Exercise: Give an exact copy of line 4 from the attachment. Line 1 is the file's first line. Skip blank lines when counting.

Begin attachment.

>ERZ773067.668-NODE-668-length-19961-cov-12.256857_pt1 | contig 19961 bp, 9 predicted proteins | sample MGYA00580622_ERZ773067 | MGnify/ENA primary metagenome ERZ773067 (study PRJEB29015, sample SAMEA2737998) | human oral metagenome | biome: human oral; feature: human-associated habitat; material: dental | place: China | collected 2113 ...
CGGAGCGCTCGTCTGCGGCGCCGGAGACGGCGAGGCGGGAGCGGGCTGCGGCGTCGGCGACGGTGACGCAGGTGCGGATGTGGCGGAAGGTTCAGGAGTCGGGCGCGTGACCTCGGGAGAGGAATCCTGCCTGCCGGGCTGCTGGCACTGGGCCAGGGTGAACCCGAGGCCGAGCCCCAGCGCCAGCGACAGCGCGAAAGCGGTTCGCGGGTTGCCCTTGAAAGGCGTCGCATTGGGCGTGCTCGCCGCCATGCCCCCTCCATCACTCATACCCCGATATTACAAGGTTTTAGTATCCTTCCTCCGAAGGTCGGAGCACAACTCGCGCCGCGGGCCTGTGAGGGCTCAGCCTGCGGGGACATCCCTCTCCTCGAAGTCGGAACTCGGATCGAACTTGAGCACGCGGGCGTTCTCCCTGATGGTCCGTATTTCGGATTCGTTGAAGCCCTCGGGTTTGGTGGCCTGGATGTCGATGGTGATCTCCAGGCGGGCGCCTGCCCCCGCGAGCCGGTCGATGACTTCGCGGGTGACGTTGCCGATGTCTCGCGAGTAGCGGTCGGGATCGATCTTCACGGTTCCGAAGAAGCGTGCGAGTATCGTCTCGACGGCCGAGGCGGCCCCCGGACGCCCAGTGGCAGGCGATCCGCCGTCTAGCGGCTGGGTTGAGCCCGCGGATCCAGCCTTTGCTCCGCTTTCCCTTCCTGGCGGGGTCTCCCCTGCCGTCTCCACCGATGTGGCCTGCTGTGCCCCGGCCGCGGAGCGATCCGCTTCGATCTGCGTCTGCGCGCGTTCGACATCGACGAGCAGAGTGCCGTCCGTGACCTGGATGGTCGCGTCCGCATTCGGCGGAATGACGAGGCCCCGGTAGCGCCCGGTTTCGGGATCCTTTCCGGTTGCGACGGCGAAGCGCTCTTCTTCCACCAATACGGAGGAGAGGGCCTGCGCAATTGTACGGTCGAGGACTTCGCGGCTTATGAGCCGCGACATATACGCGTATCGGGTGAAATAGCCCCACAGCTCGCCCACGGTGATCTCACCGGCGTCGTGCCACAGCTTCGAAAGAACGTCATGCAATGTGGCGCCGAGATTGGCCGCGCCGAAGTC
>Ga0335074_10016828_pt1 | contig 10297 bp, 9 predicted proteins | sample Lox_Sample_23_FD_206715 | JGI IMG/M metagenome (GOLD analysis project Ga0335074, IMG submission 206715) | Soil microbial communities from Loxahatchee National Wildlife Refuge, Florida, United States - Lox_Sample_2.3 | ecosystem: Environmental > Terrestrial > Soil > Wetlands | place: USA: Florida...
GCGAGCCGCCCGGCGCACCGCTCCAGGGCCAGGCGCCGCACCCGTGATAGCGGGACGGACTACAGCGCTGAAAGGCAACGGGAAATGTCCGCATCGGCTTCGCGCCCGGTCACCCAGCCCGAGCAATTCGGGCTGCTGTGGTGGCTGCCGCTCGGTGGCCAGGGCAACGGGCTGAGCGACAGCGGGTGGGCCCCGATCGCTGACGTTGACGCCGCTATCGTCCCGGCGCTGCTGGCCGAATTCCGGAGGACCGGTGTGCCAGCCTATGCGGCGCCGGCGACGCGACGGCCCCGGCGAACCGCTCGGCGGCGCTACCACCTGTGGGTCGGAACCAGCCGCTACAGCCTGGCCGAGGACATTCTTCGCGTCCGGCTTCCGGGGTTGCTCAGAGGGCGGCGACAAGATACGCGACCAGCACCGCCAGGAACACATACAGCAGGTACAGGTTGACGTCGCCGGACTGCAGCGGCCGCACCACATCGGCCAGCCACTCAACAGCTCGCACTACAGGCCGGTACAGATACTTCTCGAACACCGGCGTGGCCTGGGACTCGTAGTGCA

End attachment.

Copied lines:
GCGAGCCGCCCGGCGCACCGCTCCAGGGCCAGGCGCCGCACCCGTGATAGCGGGACGGACTACAGCGCTGAAAGGCAACGGGAAATGTCCGCATCGGCTTCGCGCCCGGTCACCCAGCCCGAGCAATTCGGGCTGCTGTGGTGGCTGCCGCTCGGTGGCCAGGGCAACGGGCTGAGCGACAGCGGGTGGGCCCCGATCGCTGACGTTGACGCCGCTATCGTCCCGGCGCTGCTGGCCGAATTCCGGAGGACCGGTGTGCCAGCCTATGCGGCGCCGGCGACGCGACGGCCCCGGCGAACCGCTCGGCGGCGCTACCACCTGTGGGTCGGAACCAGCCGCTACAGCCTGGCCGAGGACATTCTTCGCGTCCGGCTTCCGGGGTTGCTCAGAGGGCGGCGACAAGATACGCGACCAGCACCGCCAGGAACACATACAGCAGGTACAGGTTGACGTCGCCGGACTGCAGCGGCCGCACCACATCGGCCAGCCACTCAACAGCTCGCACTACAGGCCGGTACAGATACTTCTCGAACACCGGCGTGGCCTGGGACTCGTAGTGCA